This morning, as I got ready for a long day of cooking, eating, and spending time with my family, I took time to pray, reflecting on those things I’m most thankful for. This is a practice I’ve tried to make a regular part of my life, not just something to do once a year on Thanksgiving. As I made my way through the list, certain things rose quickly to the top: my beautiful wife, my amazing kids, our Catholic faith, our home in the woods, even the fact that I have a job and we have enough to eat when so many are struggling.
But then my mind settled on something that I often take for granted. I prayed, “Thank you, God, that I was born in the United States of America. That I’ve been given all the opportunities for success and prosperity and freedom that go along with such a happy accident of birth.”
Though we have at times had a reputation for arrogance, it needs to be said: Americans aren’t better than any other people in the world. We’ve just had the extremely good fortune of living here.
It is America that has always been exceptional. A nation that trusted its people to take the initiative to succeed in a way no other ever has, that has given them the freedom to live as they will, free of tyranny and the constraints of even the most benevolent despotism, rich in natural resources and founded upon principles rooted in the Judeo-Christian religion and the immutable dictates of natural law.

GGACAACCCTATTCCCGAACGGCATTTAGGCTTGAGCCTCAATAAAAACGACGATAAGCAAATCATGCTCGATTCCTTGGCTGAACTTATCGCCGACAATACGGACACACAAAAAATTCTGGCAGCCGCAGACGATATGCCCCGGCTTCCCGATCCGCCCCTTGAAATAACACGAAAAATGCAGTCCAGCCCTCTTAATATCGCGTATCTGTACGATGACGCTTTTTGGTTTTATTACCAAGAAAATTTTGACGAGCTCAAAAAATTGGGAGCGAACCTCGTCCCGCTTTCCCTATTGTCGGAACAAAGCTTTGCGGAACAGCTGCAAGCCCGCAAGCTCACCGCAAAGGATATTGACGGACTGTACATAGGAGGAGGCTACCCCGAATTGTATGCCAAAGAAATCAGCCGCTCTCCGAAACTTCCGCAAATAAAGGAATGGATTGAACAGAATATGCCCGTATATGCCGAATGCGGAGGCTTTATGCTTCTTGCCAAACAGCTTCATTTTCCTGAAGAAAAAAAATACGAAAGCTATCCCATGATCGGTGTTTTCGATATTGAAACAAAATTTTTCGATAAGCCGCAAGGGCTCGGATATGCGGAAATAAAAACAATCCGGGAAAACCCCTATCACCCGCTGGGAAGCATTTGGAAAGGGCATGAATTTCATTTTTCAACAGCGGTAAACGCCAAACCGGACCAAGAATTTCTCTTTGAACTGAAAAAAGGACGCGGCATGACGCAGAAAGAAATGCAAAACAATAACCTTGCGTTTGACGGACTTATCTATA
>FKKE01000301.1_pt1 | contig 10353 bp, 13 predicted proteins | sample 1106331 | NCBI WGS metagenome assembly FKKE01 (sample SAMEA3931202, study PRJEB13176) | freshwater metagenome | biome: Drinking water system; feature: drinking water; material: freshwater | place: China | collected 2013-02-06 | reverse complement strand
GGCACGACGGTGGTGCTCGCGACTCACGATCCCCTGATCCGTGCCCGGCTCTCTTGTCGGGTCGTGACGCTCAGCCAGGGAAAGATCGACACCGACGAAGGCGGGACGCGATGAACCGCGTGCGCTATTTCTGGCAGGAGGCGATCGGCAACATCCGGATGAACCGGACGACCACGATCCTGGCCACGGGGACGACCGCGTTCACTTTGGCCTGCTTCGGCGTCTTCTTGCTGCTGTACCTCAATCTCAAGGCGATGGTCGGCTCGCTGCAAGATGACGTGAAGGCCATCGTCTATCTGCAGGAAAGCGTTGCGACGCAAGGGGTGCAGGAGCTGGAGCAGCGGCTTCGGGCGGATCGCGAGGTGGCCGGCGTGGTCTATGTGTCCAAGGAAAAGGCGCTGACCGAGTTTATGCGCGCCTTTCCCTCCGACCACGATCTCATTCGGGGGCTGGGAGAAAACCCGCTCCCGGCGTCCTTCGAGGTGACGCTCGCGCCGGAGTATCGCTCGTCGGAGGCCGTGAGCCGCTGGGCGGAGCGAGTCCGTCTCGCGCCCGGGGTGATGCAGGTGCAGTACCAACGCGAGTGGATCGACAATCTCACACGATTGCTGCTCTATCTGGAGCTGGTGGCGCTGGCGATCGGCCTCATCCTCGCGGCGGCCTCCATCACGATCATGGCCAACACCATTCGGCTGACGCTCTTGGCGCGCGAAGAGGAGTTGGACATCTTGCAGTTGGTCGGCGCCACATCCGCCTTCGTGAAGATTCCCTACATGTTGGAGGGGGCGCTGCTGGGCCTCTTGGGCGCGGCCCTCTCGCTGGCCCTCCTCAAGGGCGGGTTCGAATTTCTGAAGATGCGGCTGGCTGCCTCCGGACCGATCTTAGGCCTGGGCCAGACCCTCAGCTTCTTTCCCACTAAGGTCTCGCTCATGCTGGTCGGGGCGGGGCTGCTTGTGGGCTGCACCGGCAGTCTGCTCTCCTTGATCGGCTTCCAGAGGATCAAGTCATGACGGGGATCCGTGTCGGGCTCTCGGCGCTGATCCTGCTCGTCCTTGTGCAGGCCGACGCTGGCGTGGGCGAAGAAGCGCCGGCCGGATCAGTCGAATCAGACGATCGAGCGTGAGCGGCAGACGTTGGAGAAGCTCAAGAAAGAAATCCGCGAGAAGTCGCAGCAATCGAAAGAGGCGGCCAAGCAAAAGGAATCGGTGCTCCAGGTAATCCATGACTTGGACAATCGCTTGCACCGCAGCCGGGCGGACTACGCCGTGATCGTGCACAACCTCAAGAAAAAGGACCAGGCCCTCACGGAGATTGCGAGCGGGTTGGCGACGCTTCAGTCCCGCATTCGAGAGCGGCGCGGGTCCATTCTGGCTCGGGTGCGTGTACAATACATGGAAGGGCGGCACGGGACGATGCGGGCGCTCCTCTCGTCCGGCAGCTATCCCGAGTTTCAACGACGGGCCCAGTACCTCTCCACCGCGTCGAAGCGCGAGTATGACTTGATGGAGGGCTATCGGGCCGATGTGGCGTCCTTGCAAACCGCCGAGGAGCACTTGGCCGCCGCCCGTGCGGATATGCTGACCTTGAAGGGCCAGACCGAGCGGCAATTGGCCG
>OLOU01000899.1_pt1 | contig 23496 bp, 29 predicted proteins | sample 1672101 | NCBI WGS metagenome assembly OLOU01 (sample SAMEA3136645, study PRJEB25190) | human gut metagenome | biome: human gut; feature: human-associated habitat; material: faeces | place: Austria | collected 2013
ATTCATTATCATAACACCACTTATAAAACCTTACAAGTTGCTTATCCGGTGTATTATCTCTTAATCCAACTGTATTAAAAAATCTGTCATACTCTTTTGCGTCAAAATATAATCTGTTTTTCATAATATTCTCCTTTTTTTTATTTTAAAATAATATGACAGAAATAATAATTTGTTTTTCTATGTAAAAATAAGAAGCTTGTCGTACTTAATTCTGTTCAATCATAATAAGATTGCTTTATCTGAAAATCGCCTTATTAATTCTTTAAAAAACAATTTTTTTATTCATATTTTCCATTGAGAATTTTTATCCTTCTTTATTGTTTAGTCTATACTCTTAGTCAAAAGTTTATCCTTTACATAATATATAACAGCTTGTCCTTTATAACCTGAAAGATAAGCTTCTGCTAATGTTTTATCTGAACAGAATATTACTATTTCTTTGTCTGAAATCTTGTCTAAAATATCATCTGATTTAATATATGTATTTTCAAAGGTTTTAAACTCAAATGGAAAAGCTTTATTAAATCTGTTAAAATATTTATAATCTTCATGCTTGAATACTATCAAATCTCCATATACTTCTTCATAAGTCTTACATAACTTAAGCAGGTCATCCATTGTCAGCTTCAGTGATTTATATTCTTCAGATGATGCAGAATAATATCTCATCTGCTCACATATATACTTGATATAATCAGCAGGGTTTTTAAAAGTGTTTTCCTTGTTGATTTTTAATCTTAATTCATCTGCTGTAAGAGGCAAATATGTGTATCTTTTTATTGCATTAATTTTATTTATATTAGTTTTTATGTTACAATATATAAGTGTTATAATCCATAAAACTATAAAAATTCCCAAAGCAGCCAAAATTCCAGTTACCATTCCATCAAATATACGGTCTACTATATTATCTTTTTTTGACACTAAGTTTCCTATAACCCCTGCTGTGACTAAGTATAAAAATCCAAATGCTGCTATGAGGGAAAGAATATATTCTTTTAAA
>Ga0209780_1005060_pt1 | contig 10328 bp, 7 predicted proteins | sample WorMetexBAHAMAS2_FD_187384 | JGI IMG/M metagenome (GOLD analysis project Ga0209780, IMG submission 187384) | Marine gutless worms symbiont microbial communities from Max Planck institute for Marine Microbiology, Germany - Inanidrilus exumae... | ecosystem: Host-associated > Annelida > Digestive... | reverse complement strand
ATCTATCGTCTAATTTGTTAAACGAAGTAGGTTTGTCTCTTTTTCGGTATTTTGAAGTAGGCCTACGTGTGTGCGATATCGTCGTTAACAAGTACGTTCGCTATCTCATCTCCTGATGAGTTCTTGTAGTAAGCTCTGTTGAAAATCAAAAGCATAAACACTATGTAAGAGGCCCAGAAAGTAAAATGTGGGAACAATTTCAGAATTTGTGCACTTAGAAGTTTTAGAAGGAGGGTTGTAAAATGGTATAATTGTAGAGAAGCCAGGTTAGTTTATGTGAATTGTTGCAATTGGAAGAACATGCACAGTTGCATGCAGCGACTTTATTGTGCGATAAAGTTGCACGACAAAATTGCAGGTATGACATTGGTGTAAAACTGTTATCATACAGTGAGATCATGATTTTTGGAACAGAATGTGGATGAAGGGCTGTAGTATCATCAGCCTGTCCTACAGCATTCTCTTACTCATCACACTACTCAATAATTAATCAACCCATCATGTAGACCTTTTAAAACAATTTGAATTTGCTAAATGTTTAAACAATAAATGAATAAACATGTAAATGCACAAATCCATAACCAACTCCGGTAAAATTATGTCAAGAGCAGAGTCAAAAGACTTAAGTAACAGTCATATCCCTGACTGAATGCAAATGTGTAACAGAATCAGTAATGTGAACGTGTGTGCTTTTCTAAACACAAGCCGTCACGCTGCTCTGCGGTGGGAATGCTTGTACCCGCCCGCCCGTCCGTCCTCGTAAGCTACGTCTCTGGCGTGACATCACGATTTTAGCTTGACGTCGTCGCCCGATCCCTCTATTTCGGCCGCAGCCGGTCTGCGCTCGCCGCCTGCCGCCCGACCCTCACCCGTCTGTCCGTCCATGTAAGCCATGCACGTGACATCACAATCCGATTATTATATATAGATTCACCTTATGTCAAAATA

Of this unique American character, G.K. Chesterton wrote:
America is the only nation in the world that is founded on a creed. That creed is set forth with dogmatic and even theological lucidity in the Declaration of Independence; perhaps the only piece of practical politics that is also theoretical politics and also great literature. It enunciates that all men are equal in their claim to justice, that governments exist to give them that justice, and that their authority is for that reason just. It certainly does condemn anarchism, and it does also by inference condemn atheism, since it clearly names the Creator as the ultimate authority from whom these equal rights are derived. Nobody expects a modern political system to proceed logically in the application of such dogmas, and in the matter of God and Government it is naturally God whose claim is taken more lightly. The point is that there is a creed, if not about divine, at least about human things.
Chesterton is right. But a sobering reality has arisen from this creed about human things. John Adams famously said that “Our Constitution was made only for a moral and religious people. It is wholly inadequate to the government of any other.” But that quote, taken in its full context, is even more powerful — and frightening — for its prophetic understanding of the danger that imperils our nation’s very existence today: